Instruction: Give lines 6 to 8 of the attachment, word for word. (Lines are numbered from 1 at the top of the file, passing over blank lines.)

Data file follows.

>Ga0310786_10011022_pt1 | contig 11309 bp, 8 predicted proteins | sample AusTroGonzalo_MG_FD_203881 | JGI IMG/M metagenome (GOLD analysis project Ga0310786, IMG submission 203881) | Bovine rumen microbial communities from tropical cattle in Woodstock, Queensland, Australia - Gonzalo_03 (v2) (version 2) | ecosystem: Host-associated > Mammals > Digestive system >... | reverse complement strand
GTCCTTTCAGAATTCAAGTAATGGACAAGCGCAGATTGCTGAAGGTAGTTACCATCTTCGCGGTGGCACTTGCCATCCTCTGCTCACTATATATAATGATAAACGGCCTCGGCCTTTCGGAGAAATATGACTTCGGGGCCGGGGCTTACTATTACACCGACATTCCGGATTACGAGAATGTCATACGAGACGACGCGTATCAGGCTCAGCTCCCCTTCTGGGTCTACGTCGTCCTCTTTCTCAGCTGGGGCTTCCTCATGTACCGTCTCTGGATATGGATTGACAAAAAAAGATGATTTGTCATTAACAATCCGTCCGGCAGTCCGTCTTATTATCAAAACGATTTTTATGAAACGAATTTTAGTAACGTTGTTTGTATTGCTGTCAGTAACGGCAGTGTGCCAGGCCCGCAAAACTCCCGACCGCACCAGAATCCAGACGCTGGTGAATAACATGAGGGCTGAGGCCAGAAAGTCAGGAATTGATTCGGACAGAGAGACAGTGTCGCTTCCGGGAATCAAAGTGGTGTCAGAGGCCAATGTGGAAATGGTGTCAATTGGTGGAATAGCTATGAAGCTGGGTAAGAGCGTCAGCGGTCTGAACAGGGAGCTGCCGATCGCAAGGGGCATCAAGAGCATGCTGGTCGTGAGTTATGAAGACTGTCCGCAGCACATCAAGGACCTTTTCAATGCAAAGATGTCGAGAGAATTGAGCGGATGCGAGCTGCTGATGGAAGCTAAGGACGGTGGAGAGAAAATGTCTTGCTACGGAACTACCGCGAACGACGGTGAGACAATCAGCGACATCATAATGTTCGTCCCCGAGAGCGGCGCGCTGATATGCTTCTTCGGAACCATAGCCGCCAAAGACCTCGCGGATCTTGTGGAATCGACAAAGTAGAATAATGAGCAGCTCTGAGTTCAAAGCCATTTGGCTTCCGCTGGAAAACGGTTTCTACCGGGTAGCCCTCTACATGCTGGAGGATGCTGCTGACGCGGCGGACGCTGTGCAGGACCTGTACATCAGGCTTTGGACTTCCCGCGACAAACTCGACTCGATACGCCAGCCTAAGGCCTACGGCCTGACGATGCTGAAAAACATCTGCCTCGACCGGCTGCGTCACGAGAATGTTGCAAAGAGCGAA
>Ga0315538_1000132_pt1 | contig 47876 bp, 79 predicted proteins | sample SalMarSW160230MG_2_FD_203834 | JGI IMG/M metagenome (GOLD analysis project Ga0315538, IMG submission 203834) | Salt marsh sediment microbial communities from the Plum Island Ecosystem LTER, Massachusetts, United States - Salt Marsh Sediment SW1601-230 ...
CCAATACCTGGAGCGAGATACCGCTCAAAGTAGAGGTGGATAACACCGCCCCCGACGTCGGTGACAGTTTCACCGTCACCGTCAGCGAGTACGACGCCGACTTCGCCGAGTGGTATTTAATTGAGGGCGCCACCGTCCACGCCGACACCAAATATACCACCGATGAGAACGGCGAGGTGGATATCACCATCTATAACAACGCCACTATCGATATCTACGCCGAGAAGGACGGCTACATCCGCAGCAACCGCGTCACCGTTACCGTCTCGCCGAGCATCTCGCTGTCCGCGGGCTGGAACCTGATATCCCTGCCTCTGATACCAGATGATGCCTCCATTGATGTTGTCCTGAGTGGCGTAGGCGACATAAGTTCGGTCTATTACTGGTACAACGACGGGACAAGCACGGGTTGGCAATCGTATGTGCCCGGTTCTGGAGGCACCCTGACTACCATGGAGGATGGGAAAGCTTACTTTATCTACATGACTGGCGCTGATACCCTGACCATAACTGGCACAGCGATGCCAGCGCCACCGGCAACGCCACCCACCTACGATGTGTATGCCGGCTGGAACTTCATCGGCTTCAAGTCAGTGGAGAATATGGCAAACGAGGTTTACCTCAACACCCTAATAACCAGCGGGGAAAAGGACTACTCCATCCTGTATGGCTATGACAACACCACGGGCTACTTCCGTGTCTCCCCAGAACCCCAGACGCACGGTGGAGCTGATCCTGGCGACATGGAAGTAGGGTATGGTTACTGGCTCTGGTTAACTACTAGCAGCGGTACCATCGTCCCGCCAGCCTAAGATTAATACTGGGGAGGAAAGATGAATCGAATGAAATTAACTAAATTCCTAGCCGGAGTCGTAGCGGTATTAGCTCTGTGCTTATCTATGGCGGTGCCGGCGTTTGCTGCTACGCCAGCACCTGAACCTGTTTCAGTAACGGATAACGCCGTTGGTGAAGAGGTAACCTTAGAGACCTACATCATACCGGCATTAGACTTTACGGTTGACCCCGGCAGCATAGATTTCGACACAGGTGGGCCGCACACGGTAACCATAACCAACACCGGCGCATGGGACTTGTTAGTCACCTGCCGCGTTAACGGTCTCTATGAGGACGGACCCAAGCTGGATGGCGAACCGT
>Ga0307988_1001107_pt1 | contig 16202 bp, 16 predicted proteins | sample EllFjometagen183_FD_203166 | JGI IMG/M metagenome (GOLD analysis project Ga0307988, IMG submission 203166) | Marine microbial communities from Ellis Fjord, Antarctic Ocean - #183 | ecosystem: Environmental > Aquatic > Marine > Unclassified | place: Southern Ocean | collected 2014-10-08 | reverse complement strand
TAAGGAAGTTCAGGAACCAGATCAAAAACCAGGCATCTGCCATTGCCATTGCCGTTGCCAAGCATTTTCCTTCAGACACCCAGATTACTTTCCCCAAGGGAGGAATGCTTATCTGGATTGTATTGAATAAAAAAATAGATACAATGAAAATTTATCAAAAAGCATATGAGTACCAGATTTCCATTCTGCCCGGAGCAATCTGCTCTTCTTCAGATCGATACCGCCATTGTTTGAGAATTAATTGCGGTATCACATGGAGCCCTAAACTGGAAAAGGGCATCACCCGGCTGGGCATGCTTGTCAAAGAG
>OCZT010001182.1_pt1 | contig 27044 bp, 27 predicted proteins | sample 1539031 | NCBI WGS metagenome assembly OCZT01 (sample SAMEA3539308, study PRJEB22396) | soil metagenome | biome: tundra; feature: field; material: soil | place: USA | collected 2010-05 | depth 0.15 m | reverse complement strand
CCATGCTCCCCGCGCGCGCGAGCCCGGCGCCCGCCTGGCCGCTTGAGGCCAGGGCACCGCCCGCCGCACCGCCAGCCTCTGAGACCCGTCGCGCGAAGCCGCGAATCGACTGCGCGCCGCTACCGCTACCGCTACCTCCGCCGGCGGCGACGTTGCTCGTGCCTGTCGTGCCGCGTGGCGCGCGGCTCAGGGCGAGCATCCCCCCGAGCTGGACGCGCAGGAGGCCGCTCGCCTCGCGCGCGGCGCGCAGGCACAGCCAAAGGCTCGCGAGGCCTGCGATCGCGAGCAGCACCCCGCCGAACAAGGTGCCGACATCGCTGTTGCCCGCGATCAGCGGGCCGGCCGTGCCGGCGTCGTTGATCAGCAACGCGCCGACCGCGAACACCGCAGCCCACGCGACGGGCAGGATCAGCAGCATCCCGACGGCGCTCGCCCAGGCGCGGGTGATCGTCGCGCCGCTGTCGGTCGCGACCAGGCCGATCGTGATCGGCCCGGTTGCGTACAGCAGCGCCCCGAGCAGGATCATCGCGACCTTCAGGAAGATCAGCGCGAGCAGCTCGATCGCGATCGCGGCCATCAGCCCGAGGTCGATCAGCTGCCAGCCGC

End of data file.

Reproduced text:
TAAGGAAGTTCAGGAACCAGATCAAAAACCAGGCATCTGCCATTGCCATTGCCGTTGCCAAGCATTTTCCTTCAGACACCCAGATTACTTTCCCCAAGGGAGGAATGCTTATCTGGATTGTATTGAATAAAAAAATAGATACAATGAAAATTTATCAAAAAGCATATGAGTACCAGATTTCCATTCTGCCCGGAGCAATCTGCTCTTCTTCAGATCGATACCGCCATTGTTTGAGAATTAATTGCGGTATCACATGGAGCCCTAAACTGGAAAAGGGCATCACCCGGCTGGGCATGCTTGTCAAAGAG
>OCZT010001182.1_pt1 | contig 27044 bp, 27 predicted proteins | sample 1539031 | NCBI WGS metagenome assembly OCZT01 (sample SAMEA3539308, study PRJEB22396) | soil metagenome | biome: tundra; feature: field; material: soil | place: USA | collected 2010-05 | depth 0.15 m | reverse complement strand
CCATGCTCCCCGCGCGCGCGAGCCCGGCGCCCGCCTGGCCGCTTGAGGCCAGGGCACCGCCCGCCGCACCGCCAGCCTCTGAGACCCGTCGCGCGAAGCCGCGAATCGACTGCGCGCCGCTACCGCTACCGCTACCTCCGCCGGCGGCGACGTTGCTCGTGCCTGTCGTGCCGCGTGGCGCGCGGCTCAGGGCGAGCATCCCCCCGAGCTGGACGCGCAGGAGGCCGCTCGCCTCGCGCGCGGCGCGCAGGCACAGCCAAAGGCTCGCGAGGCCTGCGATCGCGAGCAGCACCCCGCCGAACAAGGTGCCGACATCGCTGTTGCCCGCGATCAGCGGGCCGGCCGTGCCGGCGTCGTTGATCAGCAACGCGCCGACCGCGAACACCGCAGCCCACGCGACGGGCAGGATCAGCAGCATCCCGACGGCGCTCGCCCAGGCGCGGGTGATCGTCGCGCCGCTGTCGGTCGCGACCAGGCCGATCGTGATCGGCCCGGTTGCGTACAGCAGCGCCCCGAGCAGGATCATCGCGACCTTCAGGAAGATCAGCGCGAGCAGCTCGATCGCGATCGCGGCCATCAGCCCGAGGTCGATCAGCTGCCAGCCGC